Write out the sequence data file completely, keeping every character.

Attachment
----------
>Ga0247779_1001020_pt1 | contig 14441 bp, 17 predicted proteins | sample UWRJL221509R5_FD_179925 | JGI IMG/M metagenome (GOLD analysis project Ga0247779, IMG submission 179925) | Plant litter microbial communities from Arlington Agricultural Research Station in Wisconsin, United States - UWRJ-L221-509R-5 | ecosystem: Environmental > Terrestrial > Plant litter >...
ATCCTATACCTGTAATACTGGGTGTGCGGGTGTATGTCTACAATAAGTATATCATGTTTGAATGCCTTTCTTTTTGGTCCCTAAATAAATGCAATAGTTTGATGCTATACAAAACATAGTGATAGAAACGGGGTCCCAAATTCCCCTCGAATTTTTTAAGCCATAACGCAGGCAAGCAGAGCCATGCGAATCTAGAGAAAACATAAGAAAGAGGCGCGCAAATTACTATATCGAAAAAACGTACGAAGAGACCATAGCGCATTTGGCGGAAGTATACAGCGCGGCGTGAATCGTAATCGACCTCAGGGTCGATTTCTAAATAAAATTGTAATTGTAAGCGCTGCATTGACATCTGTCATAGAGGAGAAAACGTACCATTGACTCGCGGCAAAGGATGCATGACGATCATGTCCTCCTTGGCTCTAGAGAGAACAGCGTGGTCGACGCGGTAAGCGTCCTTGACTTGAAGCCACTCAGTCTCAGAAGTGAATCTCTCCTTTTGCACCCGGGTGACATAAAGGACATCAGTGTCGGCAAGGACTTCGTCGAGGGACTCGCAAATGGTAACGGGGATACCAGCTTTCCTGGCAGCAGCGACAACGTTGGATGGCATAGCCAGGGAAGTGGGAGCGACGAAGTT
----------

>Ga0247779_1001020_pt1 | contig 14441 bp, 17 predicted proteins | sample UWRJL221509R5_FD_179925 | JGI IMG/M metagenome (GOLD analysis project Ga0247779, IMG submission 179925) | Plant litter microbial communities from Arlington Agricultural Research Station in Wisconsin, United States - UWRJ-L221-509R-5 | ecosystem: Environmental > Terrestrial > Plant litter >...
ATCCTATACCTGTAATACTGGGTGTGCGGGTGTATGTCTACAATAAGTATATCATGTTTGAATGCCTTTCTTTTTGGTCCCTAAATAAATGCAATAGTTTGATGCTATACAAAACATAGTGATAGAAACGGGGTCCCAAATTCCCCTCGAATTTTTTAAGCCATAACGCAGGCAAGCAGAGCCATGCGAATCTAGAGAAAACATAAGAAAGAGGCGCGCAAATTACTATATCGAAAAAACGTACGAAGAGACCATAGCGCATTTGGCGGAAGTATACAGCGCGGCGTGAATCGTAATCGACCTCAGGGTCGATTTCTAAATAAAATTGTAATTGTAAGCGCTGCATTGACATCTGTCATAGAGGAGAAAACGTACCATTGACTCGCGGCAAAGGATGCATGACGATCATGTCCTCCTTGGCTCTAGAGAGAACAGCGTGGTCGACGCGGTAAGCGTCCTTGACTTGAAGCCACTCAGTCTCAGAAGTGAATCTCTCCTTTTGCACCCGGGTGACATAAAGGACATCAGTGTCGGCAAGGACTTCGTCGAGGGACTCGCAAATGGTAACGGGGATACCAGCTTTCCTGGCAGCAGCGACAACGTTGGATGGCATAGCCAGGGAAGTGGGAGCGACGAAGTT